Indeed, Wulverblade is fairly difficult. An easy mode and added checkpoints in a post-release patch helped ameliorate this, but you really need to keep up your defense and use the power-up/health systems to the best possible effect. There are eight levels altogether, and it’s a fairly long title played all the way through – about two hours for a single run, particularly if you’re watching cutscenes. It’s a bit long for one sitting, though it saves after every level. An arcade mode only gives you three lives and three continues to make it all the way through, though.
Rather than going the retro pixel route like Fight n’ Rage or Scott Pilgrim, Wulverblade goes for a more modern approach, using higher resolution drawings over a skeletal animation system. The style is similar to Klei titles like Mark of the Ninja and Shank, in that they’re cartoonish but also extremely violent – in the game’s many cutscenes, most of the trios are soaked in the blood of the enemies. It also serves as a contrast to Castle Crashers, which uses a similar Flash-style animation, but its gore is comical, compares to the brutishness presented here.
A ton of attention was spent pouring historical details into the setting, much of which presents itself as collectibles, unlocking details and pictures of the research trip undertaken by the developers. The depth of the setting paints a far great picture than most action games, let alone many classic beat-em-ups, which were generally happy to just source whatever movies or artists were popular the time (The Warriors, Conan the Barbarian, etc.) There is a hidden item called the Golden Axe, though, in reference to Sega’s classics. (The achievement/trophy is called “The Adder of Death”, if it wasn’t clear enough.)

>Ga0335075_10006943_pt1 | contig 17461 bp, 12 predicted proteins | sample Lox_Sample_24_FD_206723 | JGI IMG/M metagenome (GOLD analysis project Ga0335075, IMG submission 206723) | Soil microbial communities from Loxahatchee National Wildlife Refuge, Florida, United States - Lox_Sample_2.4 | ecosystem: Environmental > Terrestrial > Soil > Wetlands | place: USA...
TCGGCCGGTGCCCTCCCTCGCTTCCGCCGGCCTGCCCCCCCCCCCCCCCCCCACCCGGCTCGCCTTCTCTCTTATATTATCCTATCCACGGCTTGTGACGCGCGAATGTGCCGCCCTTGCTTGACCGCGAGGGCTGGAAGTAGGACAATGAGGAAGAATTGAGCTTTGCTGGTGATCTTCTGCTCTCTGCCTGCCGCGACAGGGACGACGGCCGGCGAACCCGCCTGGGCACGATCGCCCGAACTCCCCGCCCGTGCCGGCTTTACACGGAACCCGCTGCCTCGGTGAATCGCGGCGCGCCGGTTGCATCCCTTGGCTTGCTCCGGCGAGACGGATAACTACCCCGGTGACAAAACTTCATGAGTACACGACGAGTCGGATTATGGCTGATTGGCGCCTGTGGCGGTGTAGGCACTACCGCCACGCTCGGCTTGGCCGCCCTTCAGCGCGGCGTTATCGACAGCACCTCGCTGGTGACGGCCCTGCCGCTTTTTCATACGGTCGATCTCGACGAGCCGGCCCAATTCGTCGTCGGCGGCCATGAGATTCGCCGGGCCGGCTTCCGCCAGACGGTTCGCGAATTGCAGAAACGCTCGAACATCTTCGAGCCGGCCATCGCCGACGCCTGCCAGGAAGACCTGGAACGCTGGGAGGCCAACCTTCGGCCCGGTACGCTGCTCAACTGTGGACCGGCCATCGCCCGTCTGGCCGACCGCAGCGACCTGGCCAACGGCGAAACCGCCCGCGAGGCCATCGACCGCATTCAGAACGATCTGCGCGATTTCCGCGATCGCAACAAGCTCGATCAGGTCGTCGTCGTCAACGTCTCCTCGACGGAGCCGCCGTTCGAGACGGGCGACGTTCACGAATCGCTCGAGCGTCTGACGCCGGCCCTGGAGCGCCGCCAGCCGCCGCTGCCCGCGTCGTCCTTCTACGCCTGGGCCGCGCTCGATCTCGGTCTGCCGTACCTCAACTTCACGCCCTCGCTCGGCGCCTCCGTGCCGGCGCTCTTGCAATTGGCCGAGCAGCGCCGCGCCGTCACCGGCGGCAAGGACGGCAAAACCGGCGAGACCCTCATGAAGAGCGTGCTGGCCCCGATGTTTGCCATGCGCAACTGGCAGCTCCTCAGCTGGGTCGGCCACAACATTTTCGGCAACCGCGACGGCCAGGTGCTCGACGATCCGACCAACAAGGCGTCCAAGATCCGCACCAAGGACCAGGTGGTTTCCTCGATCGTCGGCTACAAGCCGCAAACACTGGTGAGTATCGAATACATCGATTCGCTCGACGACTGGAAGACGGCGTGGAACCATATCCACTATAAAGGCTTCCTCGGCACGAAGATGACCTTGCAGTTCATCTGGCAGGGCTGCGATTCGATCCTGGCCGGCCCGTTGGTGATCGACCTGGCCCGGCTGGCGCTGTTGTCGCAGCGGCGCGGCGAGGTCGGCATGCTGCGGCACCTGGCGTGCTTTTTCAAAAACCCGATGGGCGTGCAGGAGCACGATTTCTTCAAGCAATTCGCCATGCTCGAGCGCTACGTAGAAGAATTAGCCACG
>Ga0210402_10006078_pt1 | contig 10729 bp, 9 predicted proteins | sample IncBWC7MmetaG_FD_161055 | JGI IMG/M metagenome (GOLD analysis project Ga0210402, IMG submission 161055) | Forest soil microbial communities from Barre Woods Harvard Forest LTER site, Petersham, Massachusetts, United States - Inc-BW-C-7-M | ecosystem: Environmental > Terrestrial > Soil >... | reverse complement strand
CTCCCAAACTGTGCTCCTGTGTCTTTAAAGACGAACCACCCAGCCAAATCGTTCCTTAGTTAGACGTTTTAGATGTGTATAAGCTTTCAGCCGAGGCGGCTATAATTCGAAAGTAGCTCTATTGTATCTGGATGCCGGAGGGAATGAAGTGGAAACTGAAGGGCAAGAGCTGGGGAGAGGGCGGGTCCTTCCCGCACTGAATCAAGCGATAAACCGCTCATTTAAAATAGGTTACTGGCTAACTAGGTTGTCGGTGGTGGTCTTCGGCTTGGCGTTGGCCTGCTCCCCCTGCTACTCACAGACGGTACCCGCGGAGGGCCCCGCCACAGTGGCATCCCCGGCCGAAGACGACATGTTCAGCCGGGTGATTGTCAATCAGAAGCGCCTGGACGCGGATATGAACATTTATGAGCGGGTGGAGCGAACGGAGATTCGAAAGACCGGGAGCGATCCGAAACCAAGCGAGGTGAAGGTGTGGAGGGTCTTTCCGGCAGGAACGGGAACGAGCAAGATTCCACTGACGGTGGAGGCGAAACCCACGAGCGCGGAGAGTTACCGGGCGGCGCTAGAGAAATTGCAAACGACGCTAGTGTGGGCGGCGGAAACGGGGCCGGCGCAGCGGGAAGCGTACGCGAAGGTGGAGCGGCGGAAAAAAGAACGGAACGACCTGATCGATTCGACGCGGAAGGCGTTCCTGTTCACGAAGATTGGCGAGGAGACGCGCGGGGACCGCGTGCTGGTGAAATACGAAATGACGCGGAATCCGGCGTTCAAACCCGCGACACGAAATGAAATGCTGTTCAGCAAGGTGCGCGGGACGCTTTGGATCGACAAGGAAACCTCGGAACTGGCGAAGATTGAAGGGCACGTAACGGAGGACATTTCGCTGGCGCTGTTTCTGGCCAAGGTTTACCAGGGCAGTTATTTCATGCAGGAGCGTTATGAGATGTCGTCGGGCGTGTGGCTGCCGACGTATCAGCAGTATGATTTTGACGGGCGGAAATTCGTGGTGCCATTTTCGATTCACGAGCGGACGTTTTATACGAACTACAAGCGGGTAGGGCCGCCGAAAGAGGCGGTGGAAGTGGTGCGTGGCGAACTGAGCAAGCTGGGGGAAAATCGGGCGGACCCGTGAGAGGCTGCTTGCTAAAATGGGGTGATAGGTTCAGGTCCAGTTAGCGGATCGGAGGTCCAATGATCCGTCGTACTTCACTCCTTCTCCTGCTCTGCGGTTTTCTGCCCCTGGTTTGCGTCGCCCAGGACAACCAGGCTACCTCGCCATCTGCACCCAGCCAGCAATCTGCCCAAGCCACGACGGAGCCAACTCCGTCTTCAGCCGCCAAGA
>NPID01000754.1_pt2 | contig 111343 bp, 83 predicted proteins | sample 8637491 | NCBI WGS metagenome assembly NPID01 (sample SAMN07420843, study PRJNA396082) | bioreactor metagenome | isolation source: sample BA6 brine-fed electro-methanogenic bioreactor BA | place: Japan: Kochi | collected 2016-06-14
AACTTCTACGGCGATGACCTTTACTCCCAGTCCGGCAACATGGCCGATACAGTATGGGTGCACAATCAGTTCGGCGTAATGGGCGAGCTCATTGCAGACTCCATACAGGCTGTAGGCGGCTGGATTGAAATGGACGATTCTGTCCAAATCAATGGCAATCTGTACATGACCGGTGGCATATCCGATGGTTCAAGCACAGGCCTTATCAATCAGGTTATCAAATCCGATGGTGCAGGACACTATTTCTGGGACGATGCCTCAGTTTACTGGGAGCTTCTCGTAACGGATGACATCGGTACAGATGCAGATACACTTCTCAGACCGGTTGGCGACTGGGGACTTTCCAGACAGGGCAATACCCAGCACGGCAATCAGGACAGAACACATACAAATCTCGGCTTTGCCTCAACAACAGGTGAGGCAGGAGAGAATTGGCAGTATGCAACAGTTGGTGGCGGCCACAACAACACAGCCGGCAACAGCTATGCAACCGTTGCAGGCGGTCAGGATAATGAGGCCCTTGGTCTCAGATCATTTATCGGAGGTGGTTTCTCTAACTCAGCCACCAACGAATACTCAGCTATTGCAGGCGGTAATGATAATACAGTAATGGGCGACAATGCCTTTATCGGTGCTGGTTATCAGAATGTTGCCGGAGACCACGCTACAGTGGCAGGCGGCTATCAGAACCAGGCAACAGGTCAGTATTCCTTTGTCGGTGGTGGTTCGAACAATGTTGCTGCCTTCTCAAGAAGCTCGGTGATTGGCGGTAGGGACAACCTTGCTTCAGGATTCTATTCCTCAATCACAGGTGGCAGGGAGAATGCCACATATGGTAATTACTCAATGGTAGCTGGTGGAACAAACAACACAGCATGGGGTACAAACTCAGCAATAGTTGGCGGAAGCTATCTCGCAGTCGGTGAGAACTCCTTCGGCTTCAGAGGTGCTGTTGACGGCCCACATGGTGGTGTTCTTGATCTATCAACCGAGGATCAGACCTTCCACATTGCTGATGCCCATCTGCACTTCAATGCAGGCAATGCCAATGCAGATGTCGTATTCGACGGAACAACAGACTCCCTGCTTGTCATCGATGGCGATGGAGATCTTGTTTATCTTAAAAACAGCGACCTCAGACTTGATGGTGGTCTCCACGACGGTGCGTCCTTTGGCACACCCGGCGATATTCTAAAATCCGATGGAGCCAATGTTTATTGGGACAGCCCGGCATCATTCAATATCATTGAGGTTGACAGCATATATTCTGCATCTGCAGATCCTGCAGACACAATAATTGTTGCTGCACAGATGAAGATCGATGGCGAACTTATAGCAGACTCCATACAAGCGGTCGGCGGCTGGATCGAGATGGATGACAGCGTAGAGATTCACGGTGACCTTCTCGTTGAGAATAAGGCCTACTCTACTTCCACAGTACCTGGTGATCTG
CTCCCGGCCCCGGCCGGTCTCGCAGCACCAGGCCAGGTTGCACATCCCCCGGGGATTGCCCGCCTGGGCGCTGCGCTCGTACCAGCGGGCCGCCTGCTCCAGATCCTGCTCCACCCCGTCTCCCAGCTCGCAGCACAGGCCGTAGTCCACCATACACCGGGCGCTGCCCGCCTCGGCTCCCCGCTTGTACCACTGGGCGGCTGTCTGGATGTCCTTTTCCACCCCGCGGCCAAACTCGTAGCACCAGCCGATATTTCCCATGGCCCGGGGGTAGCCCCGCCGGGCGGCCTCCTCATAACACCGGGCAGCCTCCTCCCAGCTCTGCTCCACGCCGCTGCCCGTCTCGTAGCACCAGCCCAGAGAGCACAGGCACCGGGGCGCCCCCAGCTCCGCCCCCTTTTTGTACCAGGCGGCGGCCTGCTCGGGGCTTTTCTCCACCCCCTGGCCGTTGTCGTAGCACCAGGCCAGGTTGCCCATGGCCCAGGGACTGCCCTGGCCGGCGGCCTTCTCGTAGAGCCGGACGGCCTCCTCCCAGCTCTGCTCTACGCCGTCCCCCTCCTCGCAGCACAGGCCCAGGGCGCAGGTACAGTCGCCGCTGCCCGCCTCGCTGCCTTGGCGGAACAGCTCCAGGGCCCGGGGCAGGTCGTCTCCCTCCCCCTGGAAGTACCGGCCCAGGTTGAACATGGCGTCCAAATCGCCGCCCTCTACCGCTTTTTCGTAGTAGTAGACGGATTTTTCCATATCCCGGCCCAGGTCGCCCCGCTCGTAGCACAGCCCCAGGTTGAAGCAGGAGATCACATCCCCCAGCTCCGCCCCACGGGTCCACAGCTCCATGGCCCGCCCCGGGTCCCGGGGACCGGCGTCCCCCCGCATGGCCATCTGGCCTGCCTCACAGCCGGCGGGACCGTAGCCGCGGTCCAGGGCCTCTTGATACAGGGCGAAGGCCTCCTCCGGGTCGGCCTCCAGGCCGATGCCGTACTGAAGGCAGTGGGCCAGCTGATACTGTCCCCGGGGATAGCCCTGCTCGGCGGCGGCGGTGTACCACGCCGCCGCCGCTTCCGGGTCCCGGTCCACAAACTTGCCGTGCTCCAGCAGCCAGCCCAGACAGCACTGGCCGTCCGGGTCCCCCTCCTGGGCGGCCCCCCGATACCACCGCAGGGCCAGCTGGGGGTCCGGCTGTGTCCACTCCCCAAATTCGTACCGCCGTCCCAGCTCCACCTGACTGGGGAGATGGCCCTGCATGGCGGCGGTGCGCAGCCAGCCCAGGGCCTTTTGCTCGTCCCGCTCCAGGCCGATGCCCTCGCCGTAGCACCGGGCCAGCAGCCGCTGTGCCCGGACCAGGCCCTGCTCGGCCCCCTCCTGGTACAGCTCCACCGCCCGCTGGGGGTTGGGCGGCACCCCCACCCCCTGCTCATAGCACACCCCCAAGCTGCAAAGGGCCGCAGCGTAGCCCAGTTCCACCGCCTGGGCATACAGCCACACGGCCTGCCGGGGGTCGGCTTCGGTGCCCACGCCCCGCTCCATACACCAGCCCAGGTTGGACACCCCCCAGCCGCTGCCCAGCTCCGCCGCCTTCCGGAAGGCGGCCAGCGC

The downside to maintaining a historical setting comes out in the sameness of the backgrounds and enemies; most of the landscapes take place on the dreary British countryside, with an occasional encampment or cave to switch things up. Similarly, while there’s a variety of enemy types, and even many variations in those (beyond mere palette swaps), most of the enemy types are similar, so no skeletons or dragons or weird creatures like you’d find in Golden Axe. Similarly, the music is period appropriate, but most of it blends into the background behind the sword slashing and death cries. That said, it’s not like there are many other games that take place in 120 AD during the Roman invasion of Britain, so it’s still unique in that respect. Plus it does get creative with a few fights, particularly a boss battles where you just need to demolish a brick guard tower with just your weapons. Plus the game veers slightly into the fantastical with a twist in the game’s final level, enough to give it variation without completely rewriting its rules.
Wulverblade was initially released on the Switch before being ported to other platforms. They’re all basically identical, though the Switch version is capped out at 30 FPS, due to the large, detailed characters, while the others are unlocked.
Although the developers have noted that they paid great attention to the feel of classic arcade beat-em-ups, the look, style, and abilities come together to create a game that doesn’t quite feel like one. That’s not really a downside though, because the emphasis on defense creates a mechanic that places a higher emphasis on skill, especially considering a good number of the arcade games were balanced more towards quarter munching. The result is an enjoyably modern take on the beat-em-up, one that takes notes of genre’s evolution while relishing in the simple joys of hacking things to bits.